Friday, November 24, 2017

The Whole Picture

My mother has taught me to see color. Whenever we go anywhere together she's alive to every pink blossom and russet leaf along the way.

Two of my favorite Portland poets, Claudia F. Savage and Carolyn Martin, are also especially adept at seeing a full range of colors and textures, without looking through rose-colored lenses. Luckily for all of us, both women have new books out, so we can share their visions. 

Bruising Continents by Claudia F. Savage
Reading Bruising Continents is like sinking your teeth into a pear still warm from the sun. As earthy and generous as a sumptuous feast set out on a table, the pages of this book pulse with images from the natural world. Cells are “suspended fish,” a man has long limbs like a tree, a woman’s hips are “ripe figs.” Celebrating the physicality of being human, Savage lovingly uses the names of body parts throughout her poems – tibia, medulla, clavicle, rib – while also drawing images of the body of our world as she writes about rain and sky and river and hill. In this lyrical love story, the lines between nature and people are erased. While lovers ache for each other, pine needles also “desire to be splendid.” Savage’s poems make us see – and feel – that, like the naked lovers on the cover of Bruising Continents, the environment and human beings are intertwined.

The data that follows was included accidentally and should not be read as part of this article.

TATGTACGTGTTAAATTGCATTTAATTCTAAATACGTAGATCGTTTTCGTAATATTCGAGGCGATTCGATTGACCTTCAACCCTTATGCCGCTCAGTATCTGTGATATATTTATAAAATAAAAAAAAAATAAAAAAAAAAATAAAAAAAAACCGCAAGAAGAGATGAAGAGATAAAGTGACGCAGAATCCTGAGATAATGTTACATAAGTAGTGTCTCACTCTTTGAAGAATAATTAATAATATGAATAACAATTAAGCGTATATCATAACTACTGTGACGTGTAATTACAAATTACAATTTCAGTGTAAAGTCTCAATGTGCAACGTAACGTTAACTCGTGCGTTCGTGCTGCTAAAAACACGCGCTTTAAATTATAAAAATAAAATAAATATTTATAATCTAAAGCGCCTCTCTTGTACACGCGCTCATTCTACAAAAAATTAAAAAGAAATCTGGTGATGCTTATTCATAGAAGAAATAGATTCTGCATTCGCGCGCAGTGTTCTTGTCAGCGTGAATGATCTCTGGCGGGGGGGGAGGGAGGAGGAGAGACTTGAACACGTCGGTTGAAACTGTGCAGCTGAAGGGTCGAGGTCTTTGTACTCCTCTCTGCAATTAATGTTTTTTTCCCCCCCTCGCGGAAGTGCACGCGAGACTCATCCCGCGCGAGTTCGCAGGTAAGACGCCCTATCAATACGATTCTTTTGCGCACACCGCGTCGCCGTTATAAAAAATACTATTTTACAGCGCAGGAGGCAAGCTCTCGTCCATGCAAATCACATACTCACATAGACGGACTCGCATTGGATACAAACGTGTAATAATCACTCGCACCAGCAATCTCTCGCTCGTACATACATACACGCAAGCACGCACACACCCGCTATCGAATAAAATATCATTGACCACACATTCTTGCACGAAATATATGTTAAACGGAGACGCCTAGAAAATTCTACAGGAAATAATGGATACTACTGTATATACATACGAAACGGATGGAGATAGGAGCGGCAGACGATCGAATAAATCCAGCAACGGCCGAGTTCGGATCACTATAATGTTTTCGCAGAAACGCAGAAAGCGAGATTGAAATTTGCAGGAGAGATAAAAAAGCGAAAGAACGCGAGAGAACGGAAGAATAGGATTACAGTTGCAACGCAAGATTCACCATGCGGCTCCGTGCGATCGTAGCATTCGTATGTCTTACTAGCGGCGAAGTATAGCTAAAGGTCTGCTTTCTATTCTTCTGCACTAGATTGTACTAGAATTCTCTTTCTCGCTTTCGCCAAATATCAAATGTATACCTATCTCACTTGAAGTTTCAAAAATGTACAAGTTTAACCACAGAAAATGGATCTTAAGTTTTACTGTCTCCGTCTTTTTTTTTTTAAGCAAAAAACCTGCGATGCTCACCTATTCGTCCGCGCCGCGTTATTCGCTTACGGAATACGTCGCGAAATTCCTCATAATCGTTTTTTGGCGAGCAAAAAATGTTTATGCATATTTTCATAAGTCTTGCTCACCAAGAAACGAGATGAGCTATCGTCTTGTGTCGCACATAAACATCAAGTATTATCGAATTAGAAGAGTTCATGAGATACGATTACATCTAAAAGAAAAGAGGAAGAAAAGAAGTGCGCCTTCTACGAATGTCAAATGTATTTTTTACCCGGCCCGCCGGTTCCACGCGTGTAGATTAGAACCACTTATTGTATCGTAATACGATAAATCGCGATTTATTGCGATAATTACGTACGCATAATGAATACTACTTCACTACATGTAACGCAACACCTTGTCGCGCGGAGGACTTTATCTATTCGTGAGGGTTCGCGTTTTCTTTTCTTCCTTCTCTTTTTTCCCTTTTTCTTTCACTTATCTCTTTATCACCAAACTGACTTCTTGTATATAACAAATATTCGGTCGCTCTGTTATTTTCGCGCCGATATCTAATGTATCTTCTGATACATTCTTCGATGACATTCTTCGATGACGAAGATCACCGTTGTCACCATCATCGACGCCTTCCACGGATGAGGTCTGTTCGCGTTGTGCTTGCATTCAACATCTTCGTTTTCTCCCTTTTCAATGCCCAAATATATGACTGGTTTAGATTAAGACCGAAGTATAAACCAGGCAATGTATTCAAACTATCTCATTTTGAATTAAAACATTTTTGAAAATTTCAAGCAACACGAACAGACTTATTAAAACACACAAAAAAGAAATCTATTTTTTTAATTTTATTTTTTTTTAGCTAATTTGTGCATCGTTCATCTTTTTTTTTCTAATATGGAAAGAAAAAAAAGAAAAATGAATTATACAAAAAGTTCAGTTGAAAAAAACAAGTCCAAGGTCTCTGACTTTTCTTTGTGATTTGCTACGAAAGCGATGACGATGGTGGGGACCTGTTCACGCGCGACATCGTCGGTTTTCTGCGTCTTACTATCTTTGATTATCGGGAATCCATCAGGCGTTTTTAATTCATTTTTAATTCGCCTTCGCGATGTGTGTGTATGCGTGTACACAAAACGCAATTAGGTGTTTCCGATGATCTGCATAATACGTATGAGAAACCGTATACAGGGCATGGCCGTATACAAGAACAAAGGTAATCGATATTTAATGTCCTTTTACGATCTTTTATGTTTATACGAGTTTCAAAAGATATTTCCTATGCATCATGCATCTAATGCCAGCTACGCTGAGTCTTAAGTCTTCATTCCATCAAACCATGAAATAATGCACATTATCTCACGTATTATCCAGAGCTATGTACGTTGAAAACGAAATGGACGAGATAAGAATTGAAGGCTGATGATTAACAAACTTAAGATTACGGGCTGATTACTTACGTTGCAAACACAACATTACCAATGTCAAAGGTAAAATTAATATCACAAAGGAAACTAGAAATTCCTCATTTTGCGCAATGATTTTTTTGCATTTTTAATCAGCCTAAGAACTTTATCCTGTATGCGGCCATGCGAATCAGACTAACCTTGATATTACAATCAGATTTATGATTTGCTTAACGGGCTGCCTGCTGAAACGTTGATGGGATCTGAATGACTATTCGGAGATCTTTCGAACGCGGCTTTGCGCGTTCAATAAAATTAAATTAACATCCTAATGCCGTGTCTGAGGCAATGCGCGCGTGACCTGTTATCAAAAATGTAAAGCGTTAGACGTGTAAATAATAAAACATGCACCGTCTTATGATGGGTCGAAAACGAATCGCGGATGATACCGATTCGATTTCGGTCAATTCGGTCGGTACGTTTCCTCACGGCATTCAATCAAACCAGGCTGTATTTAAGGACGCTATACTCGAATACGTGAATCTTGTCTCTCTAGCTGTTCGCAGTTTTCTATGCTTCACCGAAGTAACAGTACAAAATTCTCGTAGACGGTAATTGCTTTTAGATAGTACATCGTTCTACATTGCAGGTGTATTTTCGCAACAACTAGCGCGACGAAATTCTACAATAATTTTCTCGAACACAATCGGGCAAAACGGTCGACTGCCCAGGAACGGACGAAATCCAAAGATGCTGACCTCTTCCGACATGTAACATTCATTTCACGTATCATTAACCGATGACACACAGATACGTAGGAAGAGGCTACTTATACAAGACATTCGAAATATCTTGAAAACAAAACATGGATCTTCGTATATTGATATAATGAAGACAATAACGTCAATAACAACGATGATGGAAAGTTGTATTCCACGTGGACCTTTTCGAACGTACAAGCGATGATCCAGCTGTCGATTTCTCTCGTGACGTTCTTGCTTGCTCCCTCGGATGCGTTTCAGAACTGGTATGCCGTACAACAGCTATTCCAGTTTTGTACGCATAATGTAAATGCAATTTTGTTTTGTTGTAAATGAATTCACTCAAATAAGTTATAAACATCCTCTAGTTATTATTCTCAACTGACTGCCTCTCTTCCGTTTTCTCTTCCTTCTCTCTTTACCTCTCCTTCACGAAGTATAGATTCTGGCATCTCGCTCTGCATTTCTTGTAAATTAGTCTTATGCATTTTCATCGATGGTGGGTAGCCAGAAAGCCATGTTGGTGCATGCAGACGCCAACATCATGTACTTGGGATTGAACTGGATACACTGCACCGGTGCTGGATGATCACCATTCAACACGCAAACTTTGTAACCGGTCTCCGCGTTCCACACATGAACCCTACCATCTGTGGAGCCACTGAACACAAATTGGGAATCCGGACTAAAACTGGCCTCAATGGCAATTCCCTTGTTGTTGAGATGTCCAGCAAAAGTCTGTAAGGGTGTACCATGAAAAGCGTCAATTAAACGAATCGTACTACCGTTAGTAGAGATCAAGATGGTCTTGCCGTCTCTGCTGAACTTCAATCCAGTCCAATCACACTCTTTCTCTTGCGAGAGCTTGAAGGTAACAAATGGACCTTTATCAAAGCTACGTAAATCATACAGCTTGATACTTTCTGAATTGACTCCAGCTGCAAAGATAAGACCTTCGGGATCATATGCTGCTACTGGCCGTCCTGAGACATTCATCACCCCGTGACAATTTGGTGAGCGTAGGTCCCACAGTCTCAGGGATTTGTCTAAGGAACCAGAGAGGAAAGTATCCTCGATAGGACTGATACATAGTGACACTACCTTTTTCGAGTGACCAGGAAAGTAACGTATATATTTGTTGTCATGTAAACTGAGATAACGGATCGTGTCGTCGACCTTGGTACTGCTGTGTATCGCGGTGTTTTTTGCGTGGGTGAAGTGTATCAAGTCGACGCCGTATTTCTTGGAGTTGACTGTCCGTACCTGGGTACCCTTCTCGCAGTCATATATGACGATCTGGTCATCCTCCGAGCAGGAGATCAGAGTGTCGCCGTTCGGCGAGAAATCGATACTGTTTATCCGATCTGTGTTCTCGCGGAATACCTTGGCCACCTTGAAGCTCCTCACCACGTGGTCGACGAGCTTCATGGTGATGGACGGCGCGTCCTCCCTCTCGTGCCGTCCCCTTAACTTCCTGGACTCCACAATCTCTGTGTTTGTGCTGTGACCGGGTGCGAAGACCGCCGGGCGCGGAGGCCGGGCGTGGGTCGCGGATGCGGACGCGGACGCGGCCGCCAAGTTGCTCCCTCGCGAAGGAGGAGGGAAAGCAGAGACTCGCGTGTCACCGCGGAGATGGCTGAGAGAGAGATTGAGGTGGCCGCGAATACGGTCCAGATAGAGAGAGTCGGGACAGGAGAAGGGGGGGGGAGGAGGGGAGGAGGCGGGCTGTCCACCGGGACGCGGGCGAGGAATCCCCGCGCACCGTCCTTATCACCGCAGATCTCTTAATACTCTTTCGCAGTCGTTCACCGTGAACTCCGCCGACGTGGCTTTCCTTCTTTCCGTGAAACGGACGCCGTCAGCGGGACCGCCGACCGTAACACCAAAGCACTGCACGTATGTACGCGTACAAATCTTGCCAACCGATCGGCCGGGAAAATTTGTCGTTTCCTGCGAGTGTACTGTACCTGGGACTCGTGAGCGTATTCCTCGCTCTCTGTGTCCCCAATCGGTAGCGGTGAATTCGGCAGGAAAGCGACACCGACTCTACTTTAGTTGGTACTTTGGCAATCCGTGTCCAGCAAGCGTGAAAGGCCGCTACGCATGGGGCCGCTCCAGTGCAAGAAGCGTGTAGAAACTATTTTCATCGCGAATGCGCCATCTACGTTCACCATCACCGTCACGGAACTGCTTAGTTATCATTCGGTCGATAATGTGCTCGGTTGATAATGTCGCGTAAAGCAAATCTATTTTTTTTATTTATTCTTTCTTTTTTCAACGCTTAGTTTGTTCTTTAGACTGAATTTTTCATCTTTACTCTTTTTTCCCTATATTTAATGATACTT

Thin Places by Carolyn Martin   
It’s no wonder I’ve used Carolyn Martin’s poems so often as prompts in my creative writing classes. In her latest book, Martin takes us on a journey from the Japonica that grows in her yard to a Little League game in Taos, New Mexico and a side street in Puerto Vallarta. As her poems travel from place to place, Martin's work maintains a delightful accessibility. Like the former U.S. Poet Laureate Billy Collins, her writing style is as conversational (and entertaining) as a chat with a good friend who has a genial sense of humor combined with a keen eye. In the title poem, she cheerfully writes of “squishing Pacific sand” and sitting at a “smudged computer screen,” and we nod in recognition. Also like Collins, though, Martin never fails to take her poems – and us – someplace unexpected. By the end of "Thin Places," she has moved on from more familiar images to the "quiddity of stars" and "frogs that listen with their mouths.” Nudging this idea even further, Martin's unique vision urges us to close our eyes and “let the darkness concentrate,” a profound concept that leads us into the depths of this perceptive collection.

To hear these two stellar poets reading, join them – and me – on December 4 at the Northwest Library.

Free Range Poetry
Monday, December 4
6:00 - 7: 30 pm
Northwest Library, 2300 NW Thurman, Portland, OR
(the event begins with an open mic – sign-up is at 5:45 pm)